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Q&A: Frank Napolitano, Credit Suisse -- Part II

Frank Napolitano joined Credit Suisse in June as global head of power and utilities. He leads a team that has seen a wave of departures as it moves into an era of deals that are being dominated by a host of new players. Napolitano called Manag­ing Editor Holly Fletcher from the road to talk about why corporate M&A will drive asset-based M&A. 

PFR: Hitting on the activity that we’re seeing in other regions besides PJM and ERCOT. There has been an uptick in M&A and more general activity, such as pipelines, in the Southeast. This is a departure from recent years. Can you speak to how your clients are approaching a market that is pretty much fully regulated and not used to seeing a lot of activity?

Napolitano: Sure, again, that’s a good one and something our clients are asking about. The gas from Marcellus/Utica into the Southeast is a longer-term macro fundamental play that speaks to the eventual retirement of coal-fired plants, and possibly even nuclear plants, in some of those markets. Load growth in the southeast market, particularly around the edges, probably can’t get met solely by renewables, which really haven’t penetrated that market. So true baseload and mid-merit power will be required. The fuel of choice on the margin looks to be gas, which I think is correct. The gas supply can be available to that region and simply the question becomes how do you get it to the market of power gen consumption? Pipes are required. We have seen several public announcements of folks looking to build pipes to that market to effectively de-bottleneck that gas and create customers for that gas. The risk is that too many pipes get built and that depresses the basis or not enough pipes get built and that creates an arbitrage. We will see what the capital markets will permit in terms of how many parallel projects will ultimately come to fruition. But it does look to be a very sensible move on behalf of infrastructure owners who are either long bias in the Marcellus gas story and/or short supply in the Southeast consumption story.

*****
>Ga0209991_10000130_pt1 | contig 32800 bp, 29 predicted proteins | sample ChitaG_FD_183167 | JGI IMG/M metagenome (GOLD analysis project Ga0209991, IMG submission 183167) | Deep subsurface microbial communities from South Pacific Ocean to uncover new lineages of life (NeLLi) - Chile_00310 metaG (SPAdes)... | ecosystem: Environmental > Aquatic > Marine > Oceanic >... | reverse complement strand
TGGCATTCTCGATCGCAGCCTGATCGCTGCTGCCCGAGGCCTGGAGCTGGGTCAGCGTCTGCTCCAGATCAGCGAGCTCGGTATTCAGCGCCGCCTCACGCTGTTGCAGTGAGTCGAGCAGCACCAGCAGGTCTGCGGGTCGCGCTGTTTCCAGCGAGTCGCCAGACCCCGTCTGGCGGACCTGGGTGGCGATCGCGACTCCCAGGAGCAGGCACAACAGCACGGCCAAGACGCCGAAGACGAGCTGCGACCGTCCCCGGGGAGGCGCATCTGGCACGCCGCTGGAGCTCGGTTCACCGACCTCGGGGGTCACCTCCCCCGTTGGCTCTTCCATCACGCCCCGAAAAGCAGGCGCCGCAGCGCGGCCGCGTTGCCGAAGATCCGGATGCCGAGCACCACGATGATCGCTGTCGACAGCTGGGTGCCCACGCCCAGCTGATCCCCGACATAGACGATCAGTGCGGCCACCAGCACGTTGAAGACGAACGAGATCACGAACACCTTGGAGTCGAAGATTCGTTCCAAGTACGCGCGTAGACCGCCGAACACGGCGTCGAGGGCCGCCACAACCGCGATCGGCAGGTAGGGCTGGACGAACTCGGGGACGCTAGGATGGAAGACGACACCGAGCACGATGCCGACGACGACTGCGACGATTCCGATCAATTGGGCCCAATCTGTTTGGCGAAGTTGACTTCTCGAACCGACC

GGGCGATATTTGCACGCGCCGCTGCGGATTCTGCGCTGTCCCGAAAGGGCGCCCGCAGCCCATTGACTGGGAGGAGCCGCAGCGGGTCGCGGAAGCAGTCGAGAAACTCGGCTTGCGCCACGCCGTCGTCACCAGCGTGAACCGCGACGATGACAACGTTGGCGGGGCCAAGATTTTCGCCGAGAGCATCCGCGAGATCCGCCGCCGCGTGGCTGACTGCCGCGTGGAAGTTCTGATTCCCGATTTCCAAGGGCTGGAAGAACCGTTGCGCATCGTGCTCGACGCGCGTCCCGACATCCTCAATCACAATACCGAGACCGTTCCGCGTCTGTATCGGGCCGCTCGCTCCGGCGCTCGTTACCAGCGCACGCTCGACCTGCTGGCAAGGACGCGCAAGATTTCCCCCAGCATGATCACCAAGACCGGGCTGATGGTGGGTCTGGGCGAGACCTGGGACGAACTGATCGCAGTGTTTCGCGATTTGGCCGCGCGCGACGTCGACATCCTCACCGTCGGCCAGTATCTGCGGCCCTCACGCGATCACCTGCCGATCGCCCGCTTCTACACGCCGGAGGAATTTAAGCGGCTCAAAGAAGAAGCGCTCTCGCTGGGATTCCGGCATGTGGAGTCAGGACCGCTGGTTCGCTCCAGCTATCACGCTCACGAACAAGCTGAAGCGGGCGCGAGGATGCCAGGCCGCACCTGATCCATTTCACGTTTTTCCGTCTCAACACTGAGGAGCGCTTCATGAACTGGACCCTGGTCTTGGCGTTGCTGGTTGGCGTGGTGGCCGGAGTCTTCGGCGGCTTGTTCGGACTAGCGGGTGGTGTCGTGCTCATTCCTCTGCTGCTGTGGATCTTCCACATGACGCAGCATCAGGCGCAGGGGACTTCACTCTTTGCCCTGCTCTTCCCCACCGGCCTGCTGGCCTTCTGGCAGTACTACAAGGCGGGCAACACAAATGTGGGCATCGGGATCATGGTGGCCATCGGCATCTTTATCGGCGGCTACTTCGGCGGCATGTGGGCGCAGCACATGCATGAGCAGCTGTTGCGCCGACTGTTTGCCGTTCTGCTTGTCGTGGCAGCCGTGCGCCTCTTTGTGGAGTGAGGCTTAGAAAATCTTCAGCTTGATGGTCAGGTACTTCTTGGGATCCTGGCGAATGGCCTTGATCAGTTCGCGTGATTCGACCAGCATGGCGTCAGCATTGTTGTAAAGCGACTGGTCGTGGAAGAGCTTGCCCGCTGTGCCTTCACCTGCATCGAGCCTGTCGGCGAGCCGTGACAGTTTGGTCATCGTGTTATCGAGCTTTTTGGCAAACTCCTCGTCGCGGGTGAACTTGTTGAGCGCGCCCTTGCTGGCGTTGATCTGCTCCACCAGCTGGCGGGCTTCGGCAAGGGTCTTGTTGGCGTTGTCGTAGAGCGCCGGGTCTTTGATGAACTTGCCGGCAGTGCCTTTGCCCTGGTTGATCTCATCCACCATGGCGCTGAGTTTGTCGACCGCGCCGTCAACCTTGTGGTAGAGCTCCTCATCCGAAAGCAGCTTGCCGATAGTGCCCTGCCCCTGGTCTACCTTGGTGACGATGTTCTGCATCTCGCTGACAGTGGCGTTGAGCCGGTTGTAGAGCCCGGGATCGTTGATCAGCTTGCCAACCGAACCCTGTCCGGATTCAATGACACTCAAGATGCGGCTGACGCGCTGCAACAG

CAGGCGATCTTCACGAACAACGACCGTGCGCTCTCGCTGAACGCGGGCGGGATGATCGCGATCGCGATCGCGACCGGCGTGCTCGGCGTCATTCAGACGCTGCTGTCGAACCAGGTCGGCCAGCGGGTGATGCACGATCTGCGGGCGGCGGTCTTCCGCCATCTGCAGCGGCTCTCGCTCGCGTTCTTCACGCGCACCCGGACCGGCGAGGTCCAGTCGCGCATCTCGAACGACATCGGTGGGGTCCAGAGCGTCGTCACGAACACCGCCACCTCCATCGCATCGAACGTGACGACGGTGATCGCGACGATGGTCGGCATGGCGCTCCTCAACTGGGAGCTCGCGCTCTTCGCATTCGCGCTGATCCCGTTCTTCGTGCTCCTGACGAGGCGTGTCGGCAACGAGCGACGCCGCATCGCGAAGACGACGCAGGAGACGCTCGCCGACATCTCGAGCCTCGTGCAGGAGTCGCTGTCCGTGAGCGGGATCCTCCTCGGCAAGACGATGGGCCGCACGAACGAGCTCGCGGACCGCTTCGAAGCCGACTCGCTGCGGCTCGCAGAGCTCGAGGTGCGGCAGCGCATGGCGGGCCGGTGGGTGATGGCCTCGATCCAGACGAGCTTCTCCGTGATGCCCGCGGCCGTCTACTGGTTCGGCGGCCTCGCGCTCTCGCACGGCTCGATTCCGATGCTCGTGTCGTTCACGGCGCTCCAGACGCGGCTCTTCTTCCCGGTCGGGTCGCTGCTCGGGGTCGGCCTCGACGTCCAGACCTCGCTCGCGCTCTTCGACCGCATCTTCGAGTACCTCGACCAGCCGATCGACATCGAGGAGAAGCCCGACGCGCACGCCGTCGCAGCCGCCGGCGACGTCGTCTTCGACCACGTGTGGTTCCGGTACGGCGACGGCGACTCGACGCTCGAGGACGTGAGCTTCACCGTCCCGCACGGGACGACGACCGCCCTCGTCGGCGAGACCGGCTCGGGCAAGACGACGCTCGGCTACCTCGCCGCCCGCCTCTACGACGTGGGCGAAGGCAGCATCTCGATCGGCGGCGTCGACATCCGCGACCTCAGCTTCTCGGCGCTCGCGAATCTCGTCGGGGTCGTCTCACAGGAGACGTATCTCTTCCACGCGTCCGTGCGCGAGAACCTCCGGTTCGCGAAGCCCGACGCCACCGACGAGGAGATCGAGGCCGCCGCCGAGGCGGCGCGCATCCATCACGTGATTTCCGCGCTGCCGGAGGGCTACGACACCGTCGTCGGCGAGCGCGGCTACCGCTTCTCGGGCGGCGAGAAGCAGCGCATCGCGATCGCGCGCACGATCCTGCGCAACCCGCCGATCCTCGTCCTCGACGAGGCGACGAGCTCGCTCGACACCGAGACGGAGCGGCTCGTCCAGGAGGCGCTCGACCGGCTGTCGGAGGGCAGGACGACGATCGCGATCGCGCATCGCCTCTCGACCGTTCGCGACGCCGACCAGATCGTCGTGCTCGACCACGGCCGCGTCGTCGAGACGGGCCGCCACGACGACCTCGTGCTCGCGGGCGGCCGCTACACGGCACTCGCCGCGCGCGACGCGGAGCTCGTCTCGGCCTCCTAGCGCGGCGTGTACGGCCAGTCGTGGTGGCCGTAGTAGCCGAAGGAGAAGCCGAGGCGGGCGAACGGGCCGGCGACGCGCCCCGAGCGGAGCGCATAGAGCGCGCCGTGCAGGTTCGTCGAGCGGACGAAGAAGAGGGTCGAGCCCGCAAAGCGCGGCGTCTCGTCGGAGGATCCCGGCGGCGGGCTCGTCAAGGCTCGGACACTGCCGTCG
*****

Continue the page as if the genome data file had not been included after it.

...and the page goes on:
PFR: In terms of the structured finance realm. We haven’t really touched on that—there are a lot of gas-fired projects out there in the queue but there’s also a good amount of solar and wind. How do you see the balance and what are you looking for?

Napolitano: Clearly the commercial banks and the term lending community are excited about the continued contracted profile of the renewable assets that come to market, be it wind and solar, or the occasional contracted gas-fired project. The funded term loan market is going to do very well by those assets.

The size of some deals speaks to the need for additional structures. Whether it’s the large genco acquisitions like we’ve recently seen Dynegy be involved in or it’s the LNG liquefaction facilities that we’ve seen a number of parties be involved in, these are going to cross multiple financing markets. They will cross the commercial bank market, potentially the high yield bond market, they will cross the investment grade bond market, the term loan B market. Just to give you a size of the deals and the different points of their gestation, the credit quality clearly gets better the further they get toward operation and they transition their capital structures from non-investment grade to investment grade over that time. Everyone is sort of getting involved. The assets are great because they are contracted.